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Triglochin - Water Ribbons

Triglochin

Water Ribbons

Other names: Swamp arrowgrass, Creek lily
Family: Juncaginaceae
Distribution: Within about 300 km of the coasts of Eastern and Northern Australia
Habitat: Freshwater. Common in gently to swiftly flowing clear streams
Uses: Roots (tubers) and fruits are edible, raw or cooked
Season: All year
References: Low, Robinson

These water plants have long slender leaves that vary greatly. Some species (e.g. Triglochin rheophilum, illustrated below) have limp leaves that float on the water, while others have stiff leaves that rise up from the water.

In the past all Triglochin species were classified as Triglochin procera (which was also known as Triglochin procerum), but now eight species are recognised.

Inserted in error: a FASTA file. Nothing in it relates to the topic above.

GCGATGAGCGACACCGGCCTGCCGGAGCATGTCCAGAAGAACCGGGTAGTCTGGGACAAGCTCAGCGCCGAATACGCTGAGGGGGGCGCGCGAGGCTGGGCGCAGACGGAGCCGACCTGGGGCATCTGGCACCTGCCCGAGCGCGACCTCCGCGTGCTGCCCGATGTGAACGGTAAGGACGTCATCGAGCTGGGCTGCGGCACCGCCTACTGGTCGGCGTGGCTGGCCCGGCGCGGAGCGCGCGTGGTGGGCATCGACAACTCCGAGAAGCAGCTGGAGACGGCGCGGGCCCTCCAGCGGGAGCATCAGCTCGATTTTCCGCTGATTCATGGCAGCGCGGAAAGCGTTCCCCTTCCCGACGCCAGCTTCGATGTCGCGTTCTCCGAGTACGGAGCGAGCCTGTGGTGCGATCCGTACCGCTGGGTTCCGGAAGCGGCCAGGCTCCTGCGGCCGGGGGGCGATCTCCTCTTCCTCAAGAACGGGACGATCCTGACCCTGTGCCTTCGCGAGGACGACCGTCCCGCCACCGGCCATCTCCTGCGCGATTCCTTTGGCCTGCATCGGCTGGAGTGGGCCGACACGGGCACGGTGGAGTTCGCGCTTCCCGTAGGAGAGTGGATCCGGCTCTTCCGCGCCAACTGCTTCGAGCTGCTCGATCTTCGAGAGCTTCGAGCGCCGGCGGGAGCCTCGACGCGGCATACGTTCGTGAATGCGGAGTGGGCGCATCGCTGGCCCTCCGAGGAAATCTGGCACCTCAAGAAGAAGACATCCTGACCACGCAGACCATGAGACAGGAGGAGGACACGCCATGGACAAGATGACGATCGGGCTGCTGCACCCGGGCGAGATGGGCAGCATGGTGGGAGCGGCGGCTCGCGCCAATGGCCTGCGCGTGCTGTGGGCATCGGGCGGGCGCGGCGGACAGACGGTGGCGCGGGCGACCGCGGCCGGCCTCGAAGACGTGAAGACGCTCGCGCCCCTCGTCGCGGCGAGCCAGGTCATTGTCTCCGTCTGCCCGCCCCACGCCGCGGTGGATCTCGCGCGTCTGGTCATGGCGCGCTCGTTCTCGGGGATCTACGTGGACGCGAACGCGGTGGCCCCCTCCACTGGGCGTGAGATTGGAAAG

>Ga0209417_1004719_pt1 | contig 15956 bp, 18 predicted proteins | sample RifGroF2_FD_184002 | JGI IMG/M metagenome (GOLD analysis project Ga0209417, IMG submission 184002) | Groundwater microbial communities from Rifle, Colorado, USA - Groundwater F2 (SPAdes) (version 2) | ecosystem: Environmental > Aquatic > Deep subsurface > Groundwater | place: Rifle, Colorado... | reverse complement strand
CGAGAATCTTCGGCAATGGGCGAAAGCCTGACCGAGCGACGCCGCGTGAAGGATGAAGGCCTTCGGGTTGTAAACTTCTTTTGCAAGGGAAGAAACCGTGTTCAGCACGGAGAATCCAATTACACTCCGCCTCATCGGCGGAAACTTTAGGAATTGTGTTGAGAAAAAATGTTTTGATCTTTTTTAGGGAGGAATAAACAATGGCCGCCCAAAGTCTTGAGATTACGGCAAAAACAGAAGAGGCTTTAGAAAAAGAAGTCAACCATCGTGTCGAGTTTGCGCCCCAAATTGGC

The white tuberous roots were baked and eaten by Aboriginies. The small green fruits are also edible. Tim Low says that they were probably an important staple food throughout much of Australia.

Triglochin - Water Ribbons - Habit
Triglochin rheophilum. Photo: Glenbrook Gorge, Blue Mountains NSW

Triglochin - Water Ribbons - Flowering
Triglochin rheophilum. Photo: Glenbrook Gorge, Blue Mountains NSW

Triglochin - Water Ribbons - Leaves
Triglochin rheophilum. Photo: Glenbrook Gorge, Blue Mountains NSW

Triglochin - Water Ribbon Flower
Triglochin rheophilum. Photo: Glenbrook Gorge, Blue Mountains NSW

Bush Tucker Plant Foods - Tubers
Bush Tucker Plant Foods - Fruits
Bush Tucker Plant Foods Index
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Website by Triglochin - Water Ribbons Linkworks® 2005-2017. This page was last modified on the 7th of November, 2011.

Triglochin - Water Ribbons

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